•Ongoing monitoring, learning, feedback and adjustment during reform implementation is key to countering and/or leveraging unforeseen events and constraints

•For PEFA, the assessment process (end-to-end) should be leveraged to build capacity and common understanding of reform needs and goals.

9.4 Review and approval of reform plans or initiatives

The nature of a PEFA assessment, identifying the PFM weaknesses, and subsequent PEFA dialogue, as we have seen above, provides a sound basis for identifying ‘what needs to be done’ to achieve a highly functioning PFM system. The challenge for the government and development partners in this dialogue is determining which of the weaknesses are the most important and determining the order in which reforms should be implemented. The latter is determined not only by the importance of the reform to good PFM, but also whether or not implementing the reform is achievable taking into account the prevailing political and institutional environment and other non-technical factors.

It is crucial that prioritization and implementation be driven from the top within government: either the president’s or prime minister’s office or a senior fiscal and budgetary policy minister, such as the minister of finance. There must be clear accountability and responsibility for achievement of the specific, measurable goals in the plan that are linked to the overall reform objectives, within an explicit and manageable timeframe.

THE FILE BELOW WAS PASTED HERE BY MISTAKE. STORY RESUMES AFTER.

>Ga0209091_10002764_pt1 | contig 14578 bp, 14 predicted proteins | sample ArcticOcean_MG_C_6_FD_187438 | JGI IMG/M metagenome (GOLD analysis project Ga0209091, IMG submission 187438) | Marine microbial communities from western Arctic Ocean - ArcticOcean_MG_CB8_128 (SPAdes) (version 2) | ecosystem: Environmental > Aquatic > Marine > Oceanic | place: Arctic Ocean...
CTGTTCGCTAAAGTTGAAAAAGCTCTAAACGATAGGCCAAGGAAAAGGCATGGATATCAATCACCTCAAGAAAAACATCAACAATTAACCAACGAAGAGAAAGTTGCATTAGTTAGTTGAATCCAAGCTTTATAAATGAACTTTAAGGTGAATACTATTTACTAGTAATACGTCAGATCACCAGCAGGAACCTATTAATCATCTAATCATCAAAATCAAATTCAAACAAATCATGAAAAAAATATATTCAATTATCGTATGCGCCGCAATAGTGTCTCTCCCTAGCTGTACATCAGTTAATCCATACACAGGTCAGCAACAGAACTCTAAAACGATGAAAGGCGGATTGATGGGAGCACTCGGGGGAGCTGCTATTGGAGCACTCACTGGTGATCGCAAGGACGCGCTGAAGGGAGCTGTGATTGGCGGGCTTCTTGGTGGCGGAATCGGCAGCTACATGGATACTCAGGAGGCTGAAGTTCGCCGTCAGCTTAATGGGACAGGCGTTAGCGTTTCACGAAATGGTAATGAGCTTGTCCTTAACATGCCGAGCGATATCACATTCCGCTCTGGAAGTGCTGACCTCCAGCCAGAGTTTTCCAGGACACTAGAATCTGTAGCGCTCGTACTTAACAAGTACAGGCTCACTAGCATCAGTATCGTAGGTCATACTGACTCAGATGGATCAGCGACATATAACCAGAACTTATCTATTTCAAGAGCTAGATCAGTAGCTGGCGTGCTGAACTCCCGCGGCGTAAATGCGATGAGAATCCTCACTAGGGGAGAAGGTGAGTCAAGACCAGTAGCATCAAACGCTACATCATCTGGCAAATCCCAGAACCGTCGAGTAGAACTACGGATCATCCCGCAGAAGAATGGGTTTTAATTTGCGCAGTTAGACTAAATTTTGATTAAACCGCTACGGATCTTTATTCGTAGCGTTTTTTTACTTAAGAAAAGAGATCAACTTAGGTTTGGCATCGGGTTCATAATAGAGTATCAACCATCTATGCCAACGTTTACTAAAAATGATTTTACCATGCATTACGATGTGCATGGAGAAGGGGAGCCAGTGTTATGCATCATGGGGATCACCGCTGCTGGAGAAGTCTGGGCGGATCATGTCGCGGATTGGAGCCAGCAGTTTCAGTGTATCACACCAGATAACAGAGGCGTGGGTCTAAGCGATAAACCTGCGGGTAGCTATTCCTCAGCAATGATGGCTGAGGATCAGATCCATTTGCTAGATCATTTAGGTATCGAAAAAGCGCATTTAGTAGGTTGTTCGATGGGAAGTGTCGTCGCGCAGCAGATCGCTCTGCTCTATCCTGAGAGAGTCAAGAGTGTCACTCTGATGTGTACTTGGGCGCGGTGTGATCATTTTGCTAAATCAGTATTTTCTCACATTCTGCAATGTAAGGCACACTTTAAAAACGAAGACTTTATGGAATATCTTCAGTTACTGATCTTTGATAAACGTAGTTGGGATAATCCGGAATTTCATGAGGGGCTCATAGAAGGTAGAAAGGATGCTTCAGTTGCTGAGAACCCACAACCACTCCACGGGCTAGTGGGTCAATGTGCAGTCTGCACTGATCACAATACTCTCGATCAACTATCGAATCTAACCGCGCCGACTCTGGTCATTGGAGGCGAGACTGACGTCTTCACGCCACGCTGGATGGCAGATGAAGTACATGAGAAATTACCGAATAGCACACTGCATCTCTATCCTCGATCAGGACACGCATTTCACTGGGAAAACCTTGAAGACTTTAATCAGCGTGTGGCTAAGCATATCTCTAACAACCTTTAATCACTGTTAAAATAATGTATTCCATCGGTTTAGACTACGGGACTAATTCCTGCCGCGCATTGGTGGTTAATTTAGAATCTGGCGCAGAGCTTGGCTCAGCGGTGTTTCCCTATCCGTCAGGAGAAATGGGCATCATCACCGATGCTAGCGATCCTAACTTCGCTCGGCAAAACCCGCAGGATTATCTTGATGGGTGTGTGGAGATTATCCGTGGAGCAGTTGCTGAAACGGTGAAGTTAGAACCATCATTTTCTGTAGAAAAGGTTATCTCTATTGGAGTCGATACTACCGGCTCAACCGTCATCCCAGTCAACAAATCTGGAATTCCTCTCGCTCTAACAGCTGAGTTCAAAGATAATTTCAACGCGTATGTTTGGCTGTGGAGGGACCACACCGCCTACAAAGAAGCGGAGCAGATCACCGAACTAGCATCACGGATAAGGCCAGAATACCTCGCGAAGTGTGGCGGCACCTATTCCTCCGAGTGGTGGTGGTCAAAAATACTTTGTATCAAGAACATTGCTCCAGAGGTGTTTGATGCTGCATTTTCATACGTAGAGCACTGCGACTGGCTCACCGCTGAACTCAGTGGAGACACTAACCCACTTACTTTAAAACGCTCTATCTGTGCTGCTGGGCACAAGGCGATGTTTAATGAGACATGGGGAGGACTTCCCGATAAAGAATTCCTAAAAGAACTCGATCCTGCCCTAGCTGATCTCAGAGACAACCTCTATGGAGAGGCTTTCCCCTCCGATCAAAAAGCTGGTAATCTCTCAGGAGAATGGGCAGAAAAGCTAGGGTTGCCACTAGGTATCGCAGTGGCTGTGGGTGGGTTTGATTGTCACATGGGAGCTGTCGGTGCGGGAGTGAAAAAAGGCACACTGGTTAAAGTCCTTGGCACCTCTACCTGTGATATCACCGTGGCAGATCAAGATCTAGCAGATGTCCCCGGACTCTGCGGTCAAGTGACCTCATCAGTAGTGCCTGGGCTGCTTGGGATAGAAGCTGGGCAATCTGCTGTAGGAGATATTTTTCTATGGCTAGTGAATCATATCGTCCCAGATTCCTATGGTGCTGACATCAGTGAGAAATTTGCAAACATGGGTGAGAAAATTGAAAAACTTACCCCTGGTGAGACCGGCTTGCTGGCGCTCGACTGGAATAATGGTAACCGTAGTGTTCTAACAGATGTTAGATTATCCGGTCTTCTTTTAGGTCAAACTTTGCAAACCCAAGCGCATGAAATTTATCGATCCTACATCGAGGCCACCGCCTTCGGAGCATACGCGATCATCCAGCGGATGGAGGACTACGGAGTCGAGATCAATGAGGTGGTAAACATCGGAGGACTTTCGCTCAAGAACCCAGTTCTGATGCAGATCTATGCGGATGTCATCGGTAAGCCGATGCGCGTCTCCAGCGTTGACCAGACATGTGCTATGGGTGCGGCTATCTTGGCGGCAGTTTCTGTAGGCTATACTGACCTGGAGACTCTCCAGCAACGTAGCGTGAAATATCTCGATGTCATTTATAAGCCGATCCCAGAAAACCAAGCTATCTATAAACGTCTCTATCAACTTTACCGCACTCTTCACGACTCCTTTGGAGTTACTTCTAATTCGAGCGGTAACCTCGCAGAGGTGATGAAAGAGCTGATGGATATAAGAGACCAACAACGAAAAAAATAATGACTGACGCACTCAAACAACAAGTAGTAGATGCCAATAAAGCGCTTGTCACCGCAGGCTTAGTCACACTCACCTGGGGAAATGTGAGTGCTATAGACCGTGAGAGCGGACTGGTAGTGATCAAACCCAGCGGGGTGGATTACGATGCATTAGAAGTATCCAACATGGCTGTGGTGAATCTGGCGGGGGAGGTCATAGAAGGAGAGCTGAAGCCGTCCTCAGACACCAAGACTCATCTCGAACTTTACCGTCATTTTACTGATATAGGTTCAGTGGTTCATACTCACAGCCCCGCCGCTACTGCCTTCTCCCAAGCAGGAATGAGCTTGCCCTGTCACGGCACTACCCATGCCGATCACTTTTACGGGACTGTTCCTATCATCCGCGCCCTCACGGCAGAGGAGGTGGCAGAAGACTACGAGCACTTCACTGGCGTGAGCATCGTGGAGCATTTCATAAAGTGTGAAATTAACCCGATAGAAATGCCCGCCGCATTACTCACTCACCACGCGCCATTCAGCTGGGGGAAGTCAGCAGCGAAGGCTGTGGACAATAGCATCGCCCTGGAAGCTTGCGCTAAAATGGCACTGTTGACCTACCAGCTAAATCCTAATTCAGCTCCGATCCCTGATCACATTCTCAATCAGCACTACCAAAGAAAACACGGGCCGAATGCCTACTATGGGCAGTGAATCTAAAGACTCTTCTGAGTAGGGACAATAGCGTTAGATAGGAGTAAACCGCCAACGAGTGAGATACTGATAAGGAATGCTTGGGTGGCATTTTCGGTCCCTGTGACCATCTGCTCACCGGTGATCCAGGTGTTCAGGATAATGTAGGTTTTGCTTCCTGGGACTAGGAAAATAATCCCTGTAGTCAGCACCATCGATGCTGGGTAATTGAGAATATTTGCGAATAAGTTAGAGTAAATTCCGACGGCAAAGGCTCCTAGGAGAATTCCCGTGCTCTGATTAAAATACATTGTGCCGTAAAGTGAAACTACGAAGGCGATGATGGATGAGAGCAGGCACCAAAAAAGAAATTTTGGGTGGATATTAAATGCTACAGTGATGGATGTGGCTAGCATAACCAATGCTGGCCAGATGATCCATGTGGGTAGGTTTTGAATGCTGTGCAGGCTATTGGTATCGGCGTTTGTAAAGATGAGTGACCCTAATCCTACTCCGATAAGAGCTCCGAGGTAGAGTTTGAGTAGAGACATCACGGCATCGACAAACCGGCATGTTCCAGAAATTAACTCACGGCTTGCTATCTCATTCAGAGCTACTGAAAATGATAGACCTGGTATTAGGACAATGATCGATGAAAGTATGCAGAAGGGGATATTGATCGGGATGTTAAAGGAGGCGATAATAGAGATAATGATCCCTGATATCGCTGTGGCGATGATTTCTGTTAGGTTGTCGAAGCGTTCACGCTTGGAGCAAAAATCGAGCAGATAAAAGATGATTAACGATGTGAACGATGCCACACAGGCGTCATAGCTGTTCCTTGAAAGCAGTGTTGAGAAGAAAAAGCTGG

Monitoring and follow-up measures ensure that actions identified are actually implemented and have the intended impact. A process for making changes to the reform plan is required so that objectives are achieved even if there are deviations from original objectives or when the results do not reflect those intended.

10.1 Monitor PFM reform progress overtime using PEFA

Whether reforms are implemented through a structured, iterative or unstructured approach, it is important to track the actions undertaken, deliverables achieved and hold accountable those who are responsible for carrying out the tasks. It will often be the ministry of finance that will take the lead in developing and sequencing reform activities but also for monitoring implementation.

The MoF will determine whether the reform has been successfully implemented, partially implemented or failed to be implemented. The PEFA framework provides one means of monitoring progress and impact of the reform, but the MoF should also monitor progress with individual tasks. Often full implementation of a task may take several steps over several years.

Individual indicators or dimensions may be used for project progress monitoring, i.e. as an indicator of project implementation results. Progress can be monitored against the implementation of actions/ measures, the outcomes and deadlines achieved measured by specific PEFA performance indicator(s) and/or dimension(s). Successive PEFA assessments can be planned after three or more years to take another cross-sectional snapshot of progress across the entire PFM framework. In this way, PEFA can be integrated as part of the government’s monitoring and evaluation (M&E) system with respect to its overall reform program.